The messenger logo

Saakashvili warns against ‘provocations’ after Kosovo

By Winston Featherly
Tuesday, February 19
President Mikheil Saakashvili spoke of Georgia’s resolve to stop breakaway Abkhazia and South Ossetia from following in Kosovo’s wake, as, one by one, Western capitals began to formally recognize the newly-independent state yesterday.

“I know some people are talking about taking steps concerning Georgian territory in response to the West’s recognition of Kosovo,” Saakashvili said yesterday. “We are ready and have the power to respond to every step taken against Georgia with far more effective steps. We will nip provocations in the bud and respond as needed.”

Separatist leaders, meanwhile, vowed to continue their own bid for internationally-recognized independence.

“There is nothing unique about Kosovo,” de facto Abkhaz president Sergey Bagapsh said in a Moscow news conference yesterday. “If anyone thinks that Abkhazia, South Ossetia and [Moldovan breakaway region] Transdniester will stop after the recognition of Kosovo, they are making a big mistake.”

Bagapsh, together with de facto South Ossetian president Eduard Kokoity, said they will push for recognition of their independence from Russia, the UN and CIS member states.

“An international precedent was created [by recognition of an independent Kosovo], and now our hands and our friends’ hands have been untied,” Bagapsh said in an earlier interview with Russian television.

Moscow warns it could ‘adjust’ policy on Georgia’s breakaway regions

On February 15, the Russian Foreign Ministry released a statement saying “the declaration and recognition of Kosovo's independence will force Russia to adjust its line regarding Abkhazia and South Ossetia, where the majority of the population has Russian citizenship.”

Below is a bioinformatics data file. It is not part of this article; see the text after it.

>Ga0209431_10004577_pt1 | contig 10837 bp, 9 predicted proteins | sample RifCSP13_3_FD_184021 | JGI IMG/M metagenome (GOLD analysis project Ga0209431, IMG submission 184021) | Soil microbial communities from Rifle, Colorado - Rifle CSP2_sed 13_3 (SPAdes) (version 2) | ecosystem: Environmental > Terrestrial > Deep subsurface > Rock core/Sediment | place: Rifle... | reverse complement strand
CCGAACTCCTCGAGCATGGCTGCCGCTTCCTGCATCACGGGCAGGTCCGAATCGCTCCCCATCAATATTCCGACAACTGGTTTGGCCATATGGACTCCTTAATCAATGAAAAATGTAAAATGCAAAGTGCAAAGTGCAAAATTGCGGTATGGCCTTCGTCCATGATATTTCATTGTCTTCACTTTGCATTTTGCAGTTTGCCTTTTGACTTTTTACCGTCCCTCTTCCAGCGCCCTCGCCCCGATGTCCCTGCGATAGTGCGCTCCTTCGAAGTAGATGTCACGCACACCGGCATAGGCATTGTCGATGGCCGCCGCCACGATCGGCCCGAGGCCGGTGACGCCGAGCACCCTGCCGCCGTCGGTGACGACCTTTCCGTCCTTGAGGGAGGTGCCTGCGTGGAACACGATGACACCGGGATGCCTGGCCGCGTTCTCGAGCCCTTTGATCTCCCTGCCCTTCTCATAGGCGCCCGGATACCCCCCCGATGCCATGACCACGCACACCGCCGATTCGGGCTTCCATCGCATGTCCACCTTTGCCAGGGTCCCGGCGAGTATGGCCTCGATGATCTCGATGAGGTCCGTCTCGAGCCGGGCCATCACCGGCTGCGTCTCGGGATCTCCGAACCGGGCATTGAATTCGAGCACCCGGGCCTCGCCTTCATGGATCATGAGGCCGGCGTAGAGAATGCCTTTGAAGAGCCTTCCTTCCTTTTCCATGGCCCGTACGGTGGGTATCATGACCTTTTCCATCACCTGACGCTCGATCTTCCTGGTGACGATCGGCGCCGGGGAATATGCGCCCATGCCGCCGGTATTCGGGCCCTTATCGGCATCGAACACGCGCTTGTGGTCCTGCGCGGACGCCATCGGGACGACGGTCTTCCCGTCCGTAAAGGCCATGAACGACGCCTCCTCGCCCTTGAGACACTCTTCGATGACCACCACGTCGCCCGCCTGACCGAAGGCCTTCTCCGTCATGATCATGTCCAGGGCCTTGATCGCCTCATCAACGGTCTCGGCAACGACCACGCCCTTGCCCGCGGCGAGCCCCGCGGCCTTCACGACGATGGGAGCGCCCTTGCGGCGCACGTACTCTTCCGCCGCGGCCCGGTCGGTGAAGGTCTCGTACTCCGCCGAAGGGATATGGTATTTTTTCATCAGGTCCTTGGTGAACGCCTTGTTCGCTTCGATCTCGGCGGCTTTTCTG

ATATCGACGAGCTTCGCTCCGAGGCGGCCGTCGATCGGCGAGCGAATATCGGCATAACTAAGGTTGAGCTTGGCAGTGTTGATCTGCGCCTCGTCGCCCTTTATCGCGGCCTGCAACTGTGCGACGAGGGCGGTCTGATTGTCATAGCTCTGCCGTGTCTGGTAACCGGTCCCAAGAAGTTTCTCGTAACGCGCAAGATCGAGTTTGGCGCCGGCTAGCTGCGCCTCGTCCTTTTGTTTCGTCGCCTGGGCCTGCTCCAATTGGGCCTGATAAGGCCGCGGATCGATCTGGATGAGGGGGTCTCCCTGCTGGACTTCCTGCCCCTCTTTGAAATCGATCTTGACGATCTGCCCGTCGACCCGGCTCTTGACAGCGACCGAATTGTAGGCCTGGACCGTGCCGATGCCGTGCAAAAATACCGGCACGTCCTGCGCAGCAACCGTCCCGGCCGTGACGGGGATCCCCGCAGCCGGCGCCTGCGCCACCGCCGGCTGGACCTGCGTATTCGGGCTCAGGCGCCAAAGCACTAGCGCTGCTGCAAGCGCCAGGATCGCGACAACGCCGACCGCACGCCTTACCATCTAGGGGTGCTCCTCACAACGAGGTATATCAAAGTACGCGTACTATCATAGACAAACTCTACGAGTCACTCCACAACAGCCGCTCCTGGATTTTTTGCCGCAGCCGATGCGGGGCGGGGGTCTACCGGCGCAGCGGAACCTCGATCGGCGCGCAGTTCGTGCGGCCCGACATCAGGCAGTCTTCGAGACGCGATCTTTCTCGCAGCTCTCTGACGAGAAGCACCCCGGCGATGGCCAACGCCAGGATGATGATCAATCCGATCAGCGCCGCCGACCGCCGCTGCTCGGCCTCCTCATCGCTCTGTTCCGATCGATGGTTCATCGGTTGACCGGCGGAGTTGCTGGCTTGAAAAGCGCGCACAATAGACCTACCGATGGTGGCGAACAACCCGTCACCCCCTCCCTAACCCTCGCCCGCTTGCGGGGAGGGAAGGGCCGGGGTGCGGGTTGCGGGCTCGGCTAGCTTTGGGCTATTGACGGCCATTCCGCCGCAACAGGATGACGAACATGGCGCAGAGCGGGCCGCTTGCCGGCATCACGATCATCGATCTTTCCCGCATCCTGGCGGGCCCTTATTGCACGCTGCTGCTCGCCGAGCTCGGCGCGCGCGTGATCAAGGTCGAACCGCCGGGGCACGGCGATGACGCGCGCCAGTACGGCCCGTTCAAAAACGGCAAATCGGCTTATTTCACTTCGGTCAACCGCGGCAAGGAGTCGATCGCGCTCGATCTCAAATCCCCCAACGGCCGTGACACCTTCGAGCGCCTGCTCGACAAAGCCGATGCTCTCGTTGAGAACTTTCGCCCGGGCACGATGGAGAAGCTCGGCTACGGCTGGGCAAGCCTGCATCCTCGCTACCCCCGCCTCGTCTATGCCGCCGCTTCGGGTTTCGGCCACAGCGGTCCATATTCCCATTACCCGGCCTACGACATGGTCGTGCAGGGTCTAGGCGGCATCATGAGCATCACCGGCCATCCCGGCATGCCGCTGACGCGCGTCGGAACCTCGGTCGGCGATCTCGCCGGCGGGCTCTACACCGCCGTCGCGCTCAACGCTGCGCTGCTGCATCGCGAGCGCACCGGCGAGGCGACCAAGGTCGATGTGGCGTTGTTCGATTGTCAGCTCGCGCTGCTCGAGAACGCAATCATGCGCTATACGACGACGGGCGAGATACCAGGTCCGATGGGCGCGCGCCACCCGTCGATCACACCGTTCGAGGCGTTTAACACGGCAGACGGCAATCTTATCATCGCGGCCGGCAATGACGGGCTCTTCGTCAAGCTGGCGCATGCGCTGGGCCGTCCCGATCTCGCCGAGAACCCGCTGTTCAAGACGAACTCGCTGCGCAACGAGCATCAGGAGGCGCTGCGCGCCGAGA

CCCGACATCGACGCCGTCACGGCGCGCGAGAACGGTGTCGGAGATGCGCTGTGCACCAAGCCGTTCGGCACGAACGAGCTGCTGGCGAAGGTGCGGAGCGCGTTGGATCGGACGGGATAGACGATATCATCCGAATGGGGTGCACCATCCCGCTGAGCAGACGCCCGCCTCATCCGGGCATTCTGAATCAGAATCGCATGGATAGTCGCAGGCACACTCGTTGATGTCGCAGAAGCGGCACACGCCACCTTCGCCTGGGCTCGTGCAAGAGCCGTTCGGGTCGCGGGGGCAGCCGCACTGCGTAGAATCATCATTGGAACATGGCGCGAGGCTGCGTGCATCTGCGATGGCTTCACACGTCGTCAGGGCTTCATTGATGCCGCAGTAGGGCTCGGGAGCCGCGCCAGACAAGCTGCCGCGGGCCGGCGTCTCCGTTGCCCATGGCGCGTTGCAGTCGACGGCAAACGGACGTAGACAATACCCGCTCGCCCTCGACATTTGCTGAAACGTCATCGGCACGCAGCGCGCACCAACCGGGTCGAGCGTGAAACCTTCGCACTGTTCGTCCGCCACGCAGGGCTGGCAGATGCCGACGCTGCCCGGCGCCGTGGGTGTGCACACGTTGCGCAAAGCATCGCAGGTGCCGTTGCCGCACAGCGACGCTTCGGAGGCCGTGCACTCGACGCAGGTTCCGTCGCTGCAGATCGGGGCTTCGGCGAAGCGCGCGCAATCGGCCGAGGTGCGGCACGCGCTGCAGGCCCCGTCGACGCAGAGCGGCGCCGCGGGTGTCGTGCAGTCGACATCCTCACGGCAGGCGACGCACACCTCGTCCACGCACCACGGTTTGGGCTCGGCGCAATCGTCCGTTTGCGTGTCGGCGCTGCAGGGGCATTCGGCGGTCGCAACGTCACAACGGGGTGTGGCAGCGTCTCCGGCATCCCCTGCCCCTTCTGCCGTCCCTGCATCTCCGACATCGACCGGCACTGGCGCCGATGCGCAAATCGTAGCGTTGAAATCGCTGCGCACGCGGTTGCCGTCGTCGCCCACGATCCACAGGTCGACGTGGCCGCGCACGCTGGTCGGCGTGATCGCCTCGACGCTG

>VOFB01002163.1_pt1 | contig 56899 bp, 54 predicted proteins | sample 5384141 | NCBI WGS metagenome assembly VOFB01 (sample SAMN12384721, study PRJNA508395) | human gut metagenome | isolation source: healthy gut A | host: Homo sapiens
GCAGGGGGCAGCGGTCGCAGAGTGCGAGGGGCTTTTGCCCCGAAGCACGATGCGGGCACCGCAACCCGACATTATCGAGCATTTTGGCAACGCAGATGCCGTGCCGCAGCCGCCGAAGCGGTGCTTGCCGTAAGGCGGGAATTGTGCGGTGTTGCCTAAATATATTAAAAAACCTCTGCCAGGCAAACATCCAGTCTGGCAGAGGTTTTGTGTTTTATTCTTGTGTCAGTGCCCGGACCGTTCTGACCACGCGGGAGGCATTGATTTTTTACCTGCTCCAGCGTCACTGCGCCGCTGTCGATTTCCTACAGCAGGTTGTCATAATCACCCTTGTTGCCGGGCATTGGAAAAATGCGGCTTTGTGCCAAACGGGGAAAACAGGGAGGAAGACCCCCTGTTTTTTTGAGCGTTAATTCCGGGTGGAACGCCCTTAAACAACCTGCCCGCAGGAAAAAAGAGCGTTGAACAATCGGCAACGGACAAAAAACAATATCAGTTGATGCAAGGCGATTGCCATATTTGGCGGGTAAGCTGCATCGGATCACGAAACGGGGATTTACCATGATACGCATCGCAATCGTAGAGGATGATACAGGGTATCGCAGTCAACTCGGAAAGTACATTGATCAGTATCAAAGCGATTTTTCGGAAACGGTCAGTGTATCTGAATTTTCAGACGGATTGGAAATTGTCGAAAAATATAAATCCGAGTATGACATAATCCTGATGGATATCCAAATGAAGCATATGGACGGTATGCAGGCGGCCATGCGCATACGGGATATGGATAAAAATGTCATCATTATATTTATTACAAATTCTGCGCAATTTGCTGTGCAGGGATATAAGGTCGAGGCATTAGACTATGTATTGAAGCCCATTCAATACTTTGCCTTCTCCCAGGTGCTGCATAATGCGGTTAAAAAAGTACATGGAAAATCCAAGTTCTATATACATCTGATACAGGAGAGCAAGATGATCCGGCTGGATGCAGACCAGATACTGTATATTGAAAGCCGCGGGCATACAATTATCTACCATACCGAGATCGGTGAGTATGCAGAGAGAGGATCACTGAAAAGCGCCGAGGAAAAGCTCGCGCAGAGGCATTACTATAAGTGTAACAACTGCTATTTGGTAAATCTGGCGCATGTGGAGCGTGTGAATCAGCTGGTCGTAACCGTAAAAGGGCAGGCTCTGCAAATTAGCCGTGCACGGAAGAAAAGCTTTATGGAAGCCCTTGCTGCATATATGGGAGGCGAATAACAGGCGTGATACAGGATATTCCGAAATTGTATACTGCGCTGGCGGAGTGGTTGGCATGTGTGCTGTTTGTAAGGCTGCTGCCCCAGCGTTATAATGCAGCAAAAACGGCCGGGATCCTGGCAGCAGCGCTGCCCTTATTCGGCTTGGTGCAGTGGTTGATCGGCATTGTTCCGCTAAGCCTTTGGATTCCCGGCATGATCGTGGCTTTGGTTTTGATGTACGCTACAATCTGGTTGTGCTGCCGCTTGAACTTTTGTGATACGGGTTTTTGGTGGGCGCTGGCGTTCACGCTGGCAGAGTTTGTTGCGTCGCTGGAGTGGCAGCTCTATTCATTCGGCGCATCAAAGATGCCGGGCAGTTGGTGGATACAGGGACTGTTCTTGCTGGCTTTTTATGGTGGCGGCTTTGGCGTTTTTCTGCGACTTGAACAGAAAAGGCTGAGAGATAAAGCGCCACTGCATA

The next day, President Mikheil Saakashvili gave a defiant speech at a televised cabinet meeting, telling Russia it has no right to take action in Abkhazia or South Ossetia on the pretense of protecting its citizens.

“[Kokoity and Bagapsh] carry out ethnic cleansing and, therefore, Russia officially receiving them is not either within the interests of Russia or common sense,” he said. “I call on [Moscow] not to play with fire.”

Saakashvili is due to meet informally with Russian President Vladimir Putin at the end of this week, and a Georgian delegation is currently in Moscow for talks on resuming links severed by the 2006 Russian embargo.

Yesterday, Prime Minister Lado Gurgenidze said Tbilisi is taking strides to improve relations with Russia, including a possible deal on Russian accession in the WTO, which Georgia has blocked.

“I hope that the issues surrounding Kosovo will not impede the normalization of relations with Russia,” he told reporters.

Analysts expect more noise, but little change

Pieter van Houten, a politics lecturer at Cambridge University who has worked on conflict resolution in the Balkans, says recognition of Kosovo’s independence could heighten the rhetorical tension in the Caucasus but is unlikely to single-handedly change the status quo.